Alexandra, the wife of Edward VII and Queen of England, was particularly fond of Fabergé - exposed to its charms by her sister, the Russian Tsarina. She’s the reason the Royal Collection, with its 700 pieces, boasts one of the largest Fabergé holdings in the world today.

Not everyone has been a fan, though. According to the firm’s entry in The Oxford Companion to the Decorative Arts, “its creations, on the whole, were artistically sterile”. The émigré-author Vladimir Nabokov, meanwhile, looking back on his St Petersburg youth, called Fabergé pieces “emblems of grotesque garishness”.

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Certainly to look at its animals is to see Fabergé as the crown jeweller of bad taste. The cutesy cockerels, donkeys and puppies - all a few playful pounds overweight, with glinting stones for eyes to suggest maximum innocence - look like the sort of thing your great-aunt might have kept on her mantelpiece.

Nevertheless, they were a royal favourite: one of the sections in SCVA’s show examines the sculptures commissioned by Edward VII as a present for his wife, of every creature on the Sandringham estate just down the road. They might just be the kitschiest objects in the Royal Collection.

But perhaps it’s unfair to impose early 21st-century taste on early 20th-century pieces. That’s the view of Kieran McCarthy, director of London-based Wartski, the world’s leading Fabergé dealer: “They’re from a highly distinct time and place,” he explains. “It was a golden age of innocence and ebullience before the First World War. It’s little wonder these pieces were so joyful.”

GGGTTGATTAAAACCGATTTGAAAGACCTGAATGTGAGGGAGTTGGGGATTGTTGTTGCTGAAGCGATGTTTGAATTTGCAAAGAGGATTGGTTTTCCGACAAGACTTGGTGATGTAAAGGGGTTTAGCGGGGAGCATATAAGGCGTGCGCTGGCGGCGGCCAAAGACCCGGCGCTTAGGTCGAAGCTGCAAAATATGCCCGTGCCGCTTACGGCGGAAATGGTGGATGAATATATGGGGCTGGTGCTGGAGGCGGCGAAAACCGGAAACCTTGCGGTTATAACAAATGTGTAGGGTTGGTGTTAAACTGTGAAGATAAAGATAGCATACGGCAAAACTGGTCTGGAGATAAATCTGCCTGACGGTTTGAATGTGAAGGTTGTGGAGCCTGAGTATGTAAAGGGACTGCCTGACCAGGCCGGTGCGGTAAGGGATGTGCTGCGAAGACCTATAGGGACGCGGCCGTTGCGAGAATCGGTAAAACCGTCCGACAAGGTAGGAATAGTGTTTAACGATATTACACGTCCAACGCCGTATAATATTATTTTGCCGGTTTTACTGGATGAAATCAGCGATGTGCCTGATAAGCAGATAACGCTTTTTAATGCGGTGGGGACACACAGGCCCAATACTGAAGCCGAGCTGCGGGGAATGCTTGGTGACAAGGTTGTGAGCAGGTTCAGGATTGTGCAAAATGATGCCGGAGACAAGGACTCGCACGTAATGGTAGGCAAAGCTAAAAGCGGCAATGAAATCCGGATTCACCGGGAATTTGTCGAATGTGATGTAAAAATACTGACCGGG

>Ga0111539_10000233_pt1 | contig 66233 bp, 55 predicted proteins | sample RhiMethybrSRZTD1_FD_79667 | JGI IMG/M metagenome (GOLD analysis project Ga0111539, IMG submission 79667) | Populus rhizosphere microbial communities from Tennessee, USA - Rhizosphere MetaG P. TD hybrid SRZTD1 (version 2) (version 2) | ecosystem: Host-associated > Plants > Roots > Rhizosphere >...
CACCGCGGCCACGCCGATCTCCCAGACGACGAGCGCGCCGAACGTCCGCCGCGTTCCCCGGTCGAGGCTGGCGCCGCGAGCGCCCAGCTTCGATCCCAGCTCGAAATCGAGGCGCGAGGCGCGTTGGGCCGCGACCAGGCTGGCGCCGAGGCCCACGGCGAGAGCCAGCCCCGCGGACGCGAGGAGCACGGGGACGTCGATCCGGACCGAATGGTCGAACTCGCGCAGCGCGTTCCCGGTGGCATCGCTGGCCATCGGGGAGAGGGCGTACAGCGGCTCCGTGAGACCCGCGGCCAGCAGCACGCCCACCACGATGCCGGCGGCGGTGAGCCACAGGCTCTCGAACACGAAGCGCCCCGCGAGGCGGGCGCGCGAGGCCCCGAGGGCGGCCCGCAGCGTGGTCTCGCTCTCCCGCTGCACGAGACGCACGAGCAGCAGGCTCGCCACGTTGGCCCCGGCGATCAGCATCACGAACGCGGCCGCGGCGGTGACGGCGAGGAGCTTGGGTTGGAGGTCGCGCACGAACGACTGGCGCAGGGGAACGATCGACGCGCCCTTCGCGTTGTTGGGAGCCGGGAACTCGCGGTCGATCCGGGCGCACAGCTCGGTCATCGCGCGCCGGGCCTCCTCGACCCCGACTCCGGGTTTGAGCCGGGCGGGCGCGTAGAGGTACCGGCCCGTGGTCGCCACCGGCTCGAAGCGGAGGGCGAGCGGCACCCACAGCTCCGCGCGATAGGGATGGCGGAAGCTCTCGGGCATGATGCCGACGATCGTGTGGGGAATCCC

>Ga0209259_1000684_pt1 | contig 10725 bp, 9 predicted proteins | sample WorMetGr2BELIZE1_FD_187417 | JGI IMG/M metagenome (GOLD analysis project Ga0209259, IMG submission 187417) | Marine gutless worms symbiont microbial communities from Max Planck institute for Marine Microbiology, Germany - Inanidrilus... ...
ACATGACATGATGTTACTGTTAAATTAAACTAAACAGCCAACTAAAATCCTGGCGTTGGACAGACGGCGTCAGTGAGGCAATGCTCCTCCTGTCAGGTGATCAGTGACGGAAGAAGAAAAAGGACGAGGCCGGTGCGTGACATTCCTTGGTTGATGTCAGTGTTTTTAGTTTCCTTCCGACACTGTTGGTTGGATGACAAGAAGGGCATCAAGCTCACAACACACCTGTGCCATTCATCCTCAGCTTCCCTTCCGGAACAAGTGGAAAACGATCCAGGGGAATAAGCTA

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The Bolsheviks, alas, saw Fabergé not as a joyful jeweller, but as symbol of a decadent, old order. They closed the company down in 1918 and melted down innumerable works for the minting of roubles. Just seven per cent of the original stock (around 10,000 objects) survives to this day. Carl fled Russia for Switzerland, where he died in 1920.

“Part of the ongoing attraction for Fabergé is clearly the romance,” says McCarthy, “the sense of the tragic in each item, representing as they do a company - indeed, a whole ruling class and era - that was doomed”.

A 1908 chalcedony dog in gold, enamel and rubies. Picture / Supplied

And the fascination for Fabergé has never died. A blockbuster 1977 exhibition at the Victoria & Albert Museum saw queues literally a mile long. A lavish new book on the jeweller, Fabergé: Treasures of Imperial Russia, with a list of contributing authors as long as your arm, comes out next year. In popular culture too, the theft or retrieval of Fabergé eggs has played a part in countless plots: from Octopussy to The Simpsons.

In the former, James Bond uncovers an international jewel-smuggling operation, connected to a Soviet general’s attempts to start nuclear war; in an episode of the latter, Marge breaks into Mr Burns’s mansion to steal a set of eggs and help fund a children’s hospital.

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In recent years, pieces by Fabergé have been finding favour once again in their homeland. Of late, “many of our customers have been Russians looking to buy back a piece of their nation’s history”, says McCarthy. It’s a trend that is consistent with the biggest-ever Fabergé acquisition, in 2004, when oligarch Viktor Vekselberg bought the 180-piece collection of US publisher Malcolm Forbes at auction for $100 million.

McCarthy insists, however, that his buyers “include Arabs, Americans and Europeans, too. This jewellery transcends international borders. If you’re an individual of certain means and status, then owning a piece by Fabergé is right up there with owning a Picasso.” The royal jeweller is once again catering to the very richest of tastes.

— The Telegraph